HIV stigma refers to all the ways in which people living with HIV are devalued as people. Stigma is an enormous topic and this lesson will provide only a very brief introduction to some key concepts.
When a person learns they have become HIV-positive, all the stigma they once held towards people with HIV does not just evaporate. Instead, it turns inward. We call this internalised stigma, or sometimes ‘self-stigma’ — the stigma we practice towards ourselves. This can be incredibly damaging. It can also be very deep-rooted and hard to undo or eliminate. It can exert a long-lasting influence over how we see ourselves and our place in the world.
Stigma is difficult to pin down. In part this is because stigma is not one thing but many things coming together. The component model of stigma was developed by researchers Link and Phelan (2001).
Certain differences are labelled in everyday interaction and communication. Think of the way ‘HIV-positive’ has become a label with powerful meanings attached to it, compared with another human difference like eye colour.
There are powerful stereotypes that attach to people who are labelled HIV-positive. For instance, people with HIV may be stereotyped as innocent victims or deserving their status depending on the stigma that surrounds the different ways of getting HIV.
The labelling and stereotyping that apply to stigmatised groups allow people who practice stigma to separate themselves from the stigmatised person or category. They might imagine ‘HIV happened to them but it will never happen to me (or us).’
Having the label and being stereotyped means you are vulnerable to status loss — being seen as less of a person because of your stigmatised condition. It also ‘authorises’ (permits or encourages) people to discriminate against you — to treat you in negative ways.
Link and Phelan originally argued that only people with social power can stigmatise others. But other researchers like Harriet Deacon argue that people often use stigma to claim power — for example, someone who feels powerless might use HIV stigma to ‘run someone else down’ as a way of feeling better about their own life.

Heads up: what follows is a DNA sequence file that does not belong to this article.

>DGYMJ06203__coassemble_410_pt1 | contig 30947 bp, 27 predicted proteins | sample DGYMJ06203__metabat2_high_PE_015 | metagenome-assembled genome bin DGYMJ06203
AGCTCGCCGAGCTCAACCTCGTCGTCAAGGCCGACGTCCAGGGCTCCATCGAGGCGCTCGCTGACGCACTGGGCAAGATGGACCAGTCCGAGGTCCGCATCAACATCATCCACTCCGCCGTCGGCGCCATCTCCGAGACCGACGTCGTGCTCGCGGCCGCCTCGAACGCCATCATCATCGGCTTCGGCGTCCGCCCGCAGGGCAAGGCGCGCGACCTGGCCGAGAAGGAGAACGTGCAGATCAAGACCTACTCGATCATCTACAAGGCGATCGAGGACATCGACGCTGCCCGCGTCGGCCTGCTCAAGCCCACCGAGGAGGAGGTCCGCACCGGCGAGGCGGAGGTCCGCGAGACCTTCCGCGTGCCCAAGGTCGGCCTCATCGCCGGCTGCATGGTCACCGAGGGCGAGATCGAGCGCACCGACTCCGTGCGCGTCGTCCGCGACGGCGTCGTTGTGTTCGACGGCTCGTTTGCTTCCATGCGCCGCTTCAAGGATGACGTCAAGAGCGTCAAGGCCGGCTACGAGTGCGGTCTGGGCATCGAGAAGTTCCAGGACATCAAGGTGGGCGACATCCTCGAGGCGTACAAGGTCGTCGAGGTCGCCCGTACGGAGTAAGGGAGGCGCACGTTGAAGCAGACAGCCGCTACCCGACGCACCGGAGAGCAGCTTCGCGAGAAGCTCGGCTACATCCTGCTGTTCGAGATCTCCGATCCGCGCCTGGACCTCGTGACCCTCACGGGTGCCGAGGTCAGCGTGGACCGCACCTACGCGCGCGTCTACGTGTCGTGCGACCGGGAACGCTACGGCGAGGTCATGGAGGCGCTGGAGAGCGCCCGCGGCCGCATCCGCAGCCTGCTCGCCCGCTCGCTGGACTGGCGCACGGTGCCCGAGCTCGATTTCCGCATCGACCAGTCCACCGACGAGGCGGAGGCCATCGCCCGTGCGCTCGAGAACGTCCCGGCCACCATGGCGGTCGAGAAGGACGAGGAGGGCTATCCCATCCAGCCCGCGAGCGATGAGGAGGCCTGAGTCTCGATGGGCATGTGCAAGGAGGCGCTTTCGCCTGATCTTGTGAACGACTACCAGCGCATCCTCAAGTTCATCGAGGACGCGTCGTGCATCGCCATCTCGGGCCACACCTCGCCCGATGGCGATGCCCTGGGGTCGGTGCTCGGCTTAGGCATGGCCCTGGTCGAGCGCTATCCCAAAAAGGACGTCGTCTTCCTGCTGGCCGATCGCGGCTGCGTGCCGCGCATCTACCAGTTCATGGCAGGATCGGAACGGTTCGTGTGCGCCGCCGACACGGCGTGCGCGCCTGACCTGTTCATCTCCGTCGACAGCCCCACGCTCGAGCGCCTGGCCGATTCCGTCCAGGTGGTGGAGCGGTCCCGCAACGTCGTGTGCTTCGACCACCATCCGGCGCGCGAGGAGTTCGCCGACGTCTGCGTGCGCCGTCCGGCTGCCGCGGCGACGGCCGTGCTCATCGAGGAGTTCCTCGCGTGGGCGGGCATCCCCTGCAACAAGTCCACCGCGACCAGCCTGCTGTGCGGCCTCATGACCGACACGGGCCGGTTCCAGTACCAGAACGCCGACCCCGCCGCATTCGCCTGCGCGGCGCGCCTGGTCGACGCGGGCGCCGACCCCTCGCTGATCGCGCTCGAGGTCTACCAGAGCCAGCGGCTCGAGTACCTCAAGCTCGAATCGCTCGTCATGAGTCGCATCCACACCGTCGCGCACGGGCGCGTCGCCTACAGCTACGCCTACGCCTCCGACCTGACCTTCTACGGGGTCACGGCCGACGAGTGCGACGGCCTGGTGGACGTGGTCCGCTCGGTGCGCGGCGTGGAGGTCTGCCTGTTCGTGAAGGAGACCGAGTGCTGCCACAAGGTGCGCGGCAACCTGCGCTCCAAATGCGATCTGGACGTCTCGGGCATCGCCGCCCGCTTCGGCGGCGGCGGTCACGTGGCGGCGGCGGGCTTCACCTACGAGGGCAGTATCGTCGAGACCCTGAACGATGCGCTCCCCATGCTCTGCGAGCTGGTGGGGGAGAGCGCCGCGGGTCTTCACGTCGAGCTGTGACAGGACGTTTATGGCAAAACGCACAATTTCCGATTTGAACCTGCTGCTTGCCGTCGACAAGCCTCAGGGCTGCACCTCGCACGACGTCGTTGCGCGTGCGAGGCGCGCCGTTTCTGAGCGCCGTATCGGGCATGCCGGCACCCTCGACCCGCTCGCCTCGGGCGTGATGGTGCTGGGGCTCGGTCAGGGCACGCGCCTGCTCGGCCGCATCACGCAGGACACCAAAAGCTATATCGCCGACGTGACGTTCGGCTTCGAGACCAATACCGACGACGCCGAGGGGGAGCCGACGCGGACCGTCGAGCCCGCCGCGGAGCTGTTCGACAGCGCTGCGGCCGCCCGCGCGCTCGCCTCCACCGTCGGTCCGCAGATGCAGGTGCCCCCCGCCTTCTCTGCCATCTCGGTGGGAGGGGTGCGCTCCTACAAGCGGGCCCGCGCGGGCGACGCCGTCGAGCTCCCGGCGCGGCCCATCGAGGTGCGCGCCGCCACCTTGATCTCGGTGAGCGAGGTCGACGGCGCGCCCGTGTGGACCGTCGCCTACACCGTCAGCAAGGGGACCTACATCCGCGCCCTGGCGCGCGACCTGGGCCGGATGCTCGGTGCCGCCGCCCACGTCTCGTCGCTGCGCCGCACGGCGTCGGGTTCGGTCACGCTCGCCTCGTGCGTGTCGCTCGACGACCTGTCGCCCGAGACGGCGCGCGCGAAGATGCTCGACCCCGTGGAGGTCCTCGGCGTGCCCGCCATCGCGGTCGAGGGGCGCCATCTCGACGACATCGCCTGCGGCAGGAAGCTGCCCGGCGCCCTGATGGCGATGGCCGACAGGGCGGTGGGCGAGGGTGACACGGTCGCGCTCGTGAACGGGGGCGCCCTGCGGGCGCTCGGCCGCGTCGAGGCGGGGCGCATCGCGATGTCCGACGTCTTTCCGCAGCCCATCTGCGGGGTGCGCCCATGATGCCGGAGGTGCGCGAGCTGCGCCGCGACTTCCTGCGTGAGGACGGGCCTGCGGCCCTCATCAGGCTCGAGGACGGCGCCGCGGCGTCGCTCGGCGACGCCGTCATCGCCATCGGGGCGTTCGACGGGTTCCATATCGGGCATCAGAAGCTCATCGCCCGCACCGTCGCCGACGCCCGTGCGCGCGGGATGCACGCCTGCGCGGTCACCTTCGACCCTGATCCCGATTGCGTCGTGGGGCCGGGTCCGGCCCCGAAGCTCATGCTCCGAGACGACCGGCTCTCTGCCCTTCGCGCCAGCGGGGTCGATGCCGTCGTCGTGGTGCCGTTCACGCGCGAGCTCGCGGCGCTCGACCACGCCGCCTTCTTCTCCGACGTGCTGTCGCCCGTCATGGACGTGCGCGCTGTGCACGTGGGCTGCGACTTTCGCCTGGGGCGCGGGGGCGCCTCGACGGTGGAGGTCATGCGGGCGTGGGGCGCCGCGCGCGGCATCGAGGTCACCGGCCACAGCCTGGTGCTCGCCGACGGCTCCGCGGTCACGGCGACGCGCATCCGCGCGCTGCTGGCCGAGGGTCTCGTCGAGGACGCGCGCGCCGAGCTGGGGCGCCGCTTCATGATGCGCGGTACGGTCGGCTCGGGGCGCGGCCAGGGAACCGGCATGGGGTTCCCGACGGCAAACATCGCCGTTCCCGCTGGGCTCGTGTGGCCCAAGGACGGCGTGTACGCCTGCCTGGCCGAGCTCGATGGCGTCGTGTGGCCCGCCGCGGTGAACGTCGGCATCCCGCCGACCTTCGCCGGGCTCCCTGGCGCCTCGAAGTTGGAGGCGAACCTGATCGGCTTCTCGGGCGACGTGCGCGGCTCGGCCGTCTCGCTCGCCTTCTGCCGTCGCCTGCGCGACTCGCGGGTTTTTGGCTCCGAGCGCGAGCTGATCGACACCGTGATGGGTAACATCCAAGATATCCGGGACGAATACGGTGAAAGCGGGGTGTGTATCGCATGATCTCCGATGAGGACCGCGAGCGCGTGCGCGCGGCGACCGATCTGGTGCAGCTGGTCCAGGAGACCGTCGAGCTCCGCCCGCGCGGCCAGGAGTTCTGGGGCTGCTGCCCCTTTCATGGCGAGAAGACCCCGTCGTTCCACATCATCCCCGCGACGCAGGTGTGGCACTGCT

Stigma is everywhere. This makes it enormously difficult to challenge and dismantle stigma. Some researchers and HIV advocates believe that one of the best things we can do is to build stigma resilience among people with HIV. This acknowledges that stigma will continue to occur but it doesn’t have to cause pain and suffering to the people targeted by it. Research shows that people who can share their experiences of stigma with others are less affected by it in the long-term. This points to the way isolation can make us vulnerable to poor health outcomes, and the power of building community.
Intersecting stigma occurs when a person is subject to more than one form of stigma. It is a particular issue for Black, Indigenous and other people of colour. A person may be living with stigmas around their HIV status, their gender and/or sexuality, and coping with racism all at the same time.
This is especially difficult if intersecting stigmas limit the possibility of connecting with community and developing stigma resilience. For example, this can occur if an Indigenous queer person cannot find connection in their Indigenous community because of stigma toward their sexuality, but cannot find community with queer people because of racism towards their Indigenous status.